The crisis we face at the sociopolitical level is one of legitimacy of authority. The OWS movement (Occupy Wall Street) and the Indignado movement in Spain and other anti-austerity movements all over Europe, following on the so-called Arab Spring, not to mention student movements and general protest movements in many parts of Africa, Asia, and Latin America, are simultaneously rising to a crescendo.
The artist is a shaman. The artist’s role, especially in the West, has always been to alter the state of consciousness of the viewer, and to force the big Other, the capital “O” Other, the collective superego, to face its own shadow—as well as to face the super-consciousness, the One that is beyond the Other, that it denies.
The collective superego denies that there is any power greater than itself. That is why powerful nations, identifying with the big Other, can appropriate the right to invade smaller countries or otherwise determine the destiny of our planet. But this hubris, whether played out on the scene of international politics or within a family system or even within a single individual mind, can never be successful.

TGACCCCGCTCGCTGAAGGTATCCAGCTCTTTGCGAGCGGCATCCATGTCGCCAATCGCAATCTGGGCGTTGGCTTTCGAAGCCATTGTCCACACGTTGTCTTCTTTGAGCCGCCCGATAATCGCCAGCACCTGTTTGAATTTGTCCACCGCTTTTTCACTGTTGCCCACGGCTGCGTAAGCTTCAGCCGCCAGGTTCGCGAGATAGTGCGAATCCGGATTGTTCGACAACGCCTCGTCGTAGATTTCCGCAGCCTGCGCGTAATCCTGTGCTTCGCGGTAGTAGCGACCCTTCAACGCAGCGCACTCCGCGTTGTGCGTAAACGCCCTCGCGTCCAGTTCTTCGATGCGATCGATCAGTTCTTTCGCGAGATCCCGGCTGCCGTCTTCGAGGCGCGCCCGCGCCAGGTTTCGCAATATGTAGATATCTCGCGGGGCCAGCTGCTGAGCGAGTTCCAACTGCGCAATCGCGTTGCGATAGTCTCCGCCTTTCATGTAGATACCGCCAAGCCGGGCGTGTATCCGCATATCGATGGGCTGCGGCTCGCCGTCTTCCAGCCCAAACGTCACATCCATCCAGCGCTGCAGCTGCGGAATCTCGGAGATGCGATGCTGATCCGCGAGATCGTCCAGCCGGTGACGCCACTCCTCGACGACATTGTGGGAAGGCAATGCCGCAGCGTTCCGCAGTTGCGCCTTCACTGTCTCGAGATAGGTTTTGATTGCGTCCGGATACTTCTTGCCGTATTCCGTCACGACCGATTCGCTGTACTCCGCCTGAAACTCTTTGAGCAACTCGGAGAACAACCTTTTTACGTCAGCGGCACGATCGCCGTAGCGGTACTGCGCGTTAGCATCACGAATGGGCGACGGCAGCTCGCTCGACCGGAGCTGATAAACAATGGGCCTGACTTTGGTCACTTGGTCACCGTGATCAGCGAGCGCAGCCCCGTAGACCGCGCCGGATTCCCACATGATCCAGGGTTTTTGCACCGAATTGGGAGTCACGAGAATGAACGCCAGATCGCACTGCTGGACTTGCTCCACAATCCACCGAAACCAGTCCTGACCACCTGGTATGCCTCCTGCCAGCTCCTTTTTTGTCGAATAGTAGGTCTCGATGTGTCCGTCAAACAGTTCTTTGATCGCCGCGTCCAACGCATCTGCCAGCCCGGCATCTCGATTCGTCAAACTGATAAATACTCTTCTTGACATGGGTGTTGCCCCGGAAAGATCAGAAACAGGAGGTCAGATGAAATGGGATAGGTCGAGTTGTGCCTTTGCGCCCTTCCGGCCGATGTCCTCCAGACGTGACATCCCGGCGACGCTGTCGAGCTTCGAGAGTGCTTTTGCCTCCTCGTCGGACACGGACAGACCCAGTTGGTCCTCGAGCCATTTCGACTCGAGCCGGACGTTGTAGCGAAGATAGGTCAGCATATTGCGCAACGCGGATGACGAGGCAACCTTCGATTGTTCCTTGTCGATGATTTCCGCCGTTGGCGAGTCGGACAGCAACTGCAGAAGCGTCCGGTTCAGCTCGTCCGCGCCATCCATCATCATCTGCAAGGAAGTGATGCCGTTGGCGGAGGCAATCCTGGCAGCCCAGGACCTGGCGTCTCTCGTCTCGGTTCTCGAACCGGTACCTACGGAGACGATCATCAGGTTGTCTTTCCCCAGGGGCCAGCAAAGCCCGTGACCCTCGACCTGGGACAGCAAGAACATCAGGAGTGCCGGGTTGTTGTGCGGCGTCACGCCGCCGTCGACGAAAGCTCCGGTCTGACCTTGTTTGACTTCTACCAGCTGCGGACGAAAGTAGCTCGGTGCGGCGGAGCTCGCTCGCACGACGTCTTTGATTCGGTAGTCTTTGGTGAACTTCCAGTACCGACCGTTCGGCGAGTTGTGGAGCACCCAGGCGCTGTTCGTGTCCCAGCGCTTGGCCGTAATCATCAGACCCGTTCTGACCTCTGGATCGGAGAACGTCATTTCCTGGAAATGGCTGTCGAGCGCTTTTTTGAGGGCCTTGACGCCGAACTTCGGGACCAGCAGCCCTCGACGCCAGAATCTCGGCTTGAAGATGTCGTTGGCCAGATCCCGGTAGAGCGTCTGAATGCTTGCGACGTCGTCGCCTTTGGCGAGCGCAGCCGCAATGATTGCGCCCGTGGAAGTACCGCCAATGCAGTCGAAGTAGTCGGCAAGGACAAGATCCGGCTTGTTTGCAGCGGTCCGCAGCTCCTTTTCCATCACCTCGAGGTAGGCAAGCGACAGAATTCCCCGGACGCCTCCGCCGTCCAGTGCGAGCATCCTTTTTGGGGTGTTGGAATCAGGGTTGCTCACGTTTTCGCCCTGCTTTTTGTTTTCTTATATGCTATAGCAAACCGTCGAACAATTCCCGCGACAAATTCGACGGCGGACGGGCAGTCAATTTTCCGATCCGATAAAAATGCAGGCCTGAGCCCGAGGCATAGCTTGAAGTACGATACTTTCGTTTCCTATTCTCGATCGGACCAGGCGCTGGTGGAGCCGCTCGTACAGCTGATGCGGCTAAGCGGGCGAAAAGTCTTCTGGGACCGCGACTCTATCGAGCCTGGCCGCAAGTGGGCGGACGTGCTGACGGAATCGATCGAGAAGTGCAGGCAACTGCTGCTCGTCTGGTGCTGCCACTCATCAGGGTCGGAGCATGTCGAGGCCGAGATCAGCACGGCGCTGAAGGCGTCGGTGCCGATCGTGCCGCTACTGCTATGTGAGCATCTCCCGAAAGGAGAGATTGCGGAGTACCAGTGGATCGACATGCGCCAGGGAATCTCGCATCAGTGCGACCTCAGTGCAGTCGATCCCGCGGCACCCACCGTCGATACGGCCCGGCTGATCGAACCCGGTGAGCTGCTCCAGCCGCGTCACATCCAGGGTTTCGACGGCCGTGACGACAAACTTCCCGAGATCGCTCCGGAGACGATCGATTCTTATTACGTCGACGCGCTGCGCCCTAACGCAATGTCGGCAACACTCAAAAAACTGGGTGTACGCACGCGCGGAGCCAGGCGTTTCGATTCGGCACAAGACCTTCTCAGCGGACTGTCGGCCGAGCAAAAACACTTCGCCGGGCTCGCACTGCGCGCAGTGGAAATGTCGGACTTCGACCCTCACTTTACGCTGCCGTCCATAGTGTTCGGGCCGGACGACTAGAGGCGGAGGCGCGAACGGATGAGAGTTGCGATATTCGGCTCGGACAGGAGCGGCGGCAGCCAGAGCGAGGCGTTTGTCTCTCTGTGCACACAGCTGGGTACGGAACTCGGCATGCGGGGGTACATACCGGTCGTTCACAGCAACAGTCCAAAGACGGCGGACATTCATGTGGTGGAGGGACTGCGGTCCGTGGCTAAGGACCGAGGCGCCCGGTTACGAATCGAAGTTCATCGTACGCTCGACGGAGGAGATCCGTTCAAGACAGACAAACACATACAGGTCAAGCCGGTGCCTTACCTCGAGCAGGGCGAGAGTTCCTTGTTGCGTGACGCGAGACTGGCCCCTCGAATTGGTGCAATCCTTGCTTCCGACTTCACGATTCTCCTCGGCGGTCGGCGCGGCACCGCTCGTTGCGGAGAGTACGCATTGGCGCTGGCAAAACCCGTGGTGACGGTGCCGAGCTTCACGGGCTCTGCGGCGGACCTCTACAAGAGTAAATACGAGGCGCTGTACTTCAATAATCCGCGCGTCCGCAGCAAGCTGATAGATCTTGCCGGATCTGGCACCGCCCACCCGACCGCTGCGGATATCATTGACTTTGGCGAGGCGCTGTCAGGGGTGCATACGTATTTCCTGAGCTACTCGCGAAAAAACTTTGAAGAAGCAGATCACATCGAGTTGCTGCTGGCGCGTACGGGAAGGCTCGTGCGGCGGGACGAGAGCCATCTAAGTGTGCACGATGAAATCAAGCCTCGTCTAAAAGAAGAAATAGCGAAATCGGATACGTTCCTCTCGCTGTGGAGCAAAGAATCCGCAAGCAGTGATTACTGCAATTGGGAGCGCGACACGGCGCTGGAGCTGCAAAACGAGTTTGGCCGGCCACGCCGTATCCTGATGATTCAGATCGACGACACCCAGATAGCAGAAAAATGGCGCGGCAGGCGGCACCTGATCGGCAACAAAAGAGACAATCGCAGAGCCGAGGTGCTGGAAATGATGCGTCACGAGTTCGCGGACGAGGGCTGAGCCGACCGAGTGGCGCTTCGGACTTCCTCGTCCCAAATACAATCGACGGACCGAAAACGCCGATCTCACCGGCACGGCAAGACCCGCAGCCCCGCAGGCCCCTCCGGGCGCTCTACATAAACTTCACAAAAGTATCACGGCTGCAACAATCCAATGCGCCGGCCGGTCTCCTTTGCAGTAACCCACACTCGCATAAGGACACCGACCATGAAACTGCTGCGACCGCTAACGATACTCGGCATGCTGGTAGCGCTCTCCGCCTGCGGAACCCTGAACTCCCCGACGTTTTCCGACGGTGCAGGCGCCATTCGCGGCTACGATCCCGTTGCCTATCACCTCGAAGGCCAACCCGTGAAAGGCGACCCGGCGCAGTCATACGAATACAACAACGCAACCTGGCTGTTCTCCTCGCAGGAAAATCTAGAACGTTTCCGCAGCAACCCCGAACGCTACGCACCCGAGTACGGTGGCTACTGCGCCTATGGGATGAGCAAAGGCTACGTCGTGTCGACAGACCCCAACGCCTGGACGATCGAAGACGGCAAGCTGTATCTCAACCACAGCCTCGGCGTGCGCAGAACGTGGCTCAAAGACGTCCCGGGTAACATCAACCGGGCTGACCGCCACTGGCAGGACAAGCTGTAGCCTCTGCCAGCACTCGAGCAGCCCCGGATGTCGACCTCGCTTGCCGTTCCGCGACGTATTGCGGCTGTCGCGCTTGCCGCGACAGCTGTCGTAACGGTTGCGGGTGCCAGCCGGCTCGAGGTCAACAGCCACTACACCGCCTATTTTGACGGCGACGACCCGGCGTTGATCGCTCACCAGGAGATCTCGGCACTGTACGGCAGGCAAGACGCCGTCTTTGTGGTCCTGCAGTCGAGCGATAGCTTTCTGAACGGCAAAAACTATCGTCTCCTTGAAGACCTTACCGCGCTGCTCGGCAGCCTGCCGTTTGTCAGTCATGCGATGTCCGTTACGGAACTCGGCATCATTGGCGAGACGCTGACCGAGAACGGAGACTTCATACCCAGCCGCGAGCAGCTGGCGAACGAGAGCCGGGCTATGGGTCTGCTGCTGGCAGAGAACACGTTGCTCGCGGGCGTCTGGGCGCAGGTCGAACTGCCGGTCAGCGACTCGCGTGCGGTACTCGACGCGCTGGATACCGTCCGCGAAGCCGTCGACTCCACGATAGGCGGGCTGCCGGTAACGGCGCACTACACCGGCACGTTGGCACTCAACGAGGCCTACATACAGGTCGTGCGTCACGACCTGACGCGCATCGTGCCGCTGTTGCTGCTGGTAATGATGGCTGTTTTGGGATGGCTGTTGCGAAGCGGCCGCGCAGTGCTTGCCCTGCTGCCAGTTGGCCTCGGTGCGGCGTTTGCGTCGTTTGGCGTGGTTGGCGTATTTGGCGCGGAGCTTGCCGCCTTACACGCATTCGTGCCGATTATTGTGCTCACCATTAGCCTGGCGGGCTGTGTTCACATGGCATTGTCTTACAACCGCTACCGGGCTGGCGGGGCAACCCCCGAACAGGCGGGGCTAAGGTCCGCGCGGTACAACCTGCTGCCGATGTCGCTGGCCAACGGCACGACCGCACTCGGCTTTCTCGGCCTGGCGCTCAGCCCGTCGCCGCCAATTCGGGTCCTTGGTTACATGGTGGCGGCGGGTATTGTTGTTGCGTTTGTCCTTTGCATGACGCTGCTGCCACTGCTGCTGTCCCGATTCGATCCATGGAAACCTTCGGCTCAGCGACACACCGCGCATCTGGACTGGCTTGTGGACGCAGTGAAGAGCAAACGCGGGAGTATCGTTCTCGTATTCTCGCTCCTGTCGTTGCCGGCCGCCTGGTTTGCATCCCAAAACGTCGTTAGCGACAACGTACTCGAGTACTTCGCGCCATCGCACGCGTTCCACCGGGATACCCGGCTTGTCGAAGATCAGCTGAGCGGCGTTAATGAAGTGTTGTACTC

The power of karma will eventually restore justice and balance to the world. One of the most potent instruments of that power is the artist. The artist reveals the higher Truth to an arrogant establishment that claims hegemony over the world. And it is that revelation that then moves the conscience of the world toward reconciliation of the great powers with the greatest Power of all. This archetypal battle of vision between the artist and the political establishment has created much of the tension that has formed the trajectory of history. In this context, even religions can be considered as works of art. Religions begin as visions of Truth, and become refuges within which the arts can flourish. But the religious establishments soon become battlegrounds themselves, being appropriated in time by the big Other, and the artist is soon cast out once again into exile.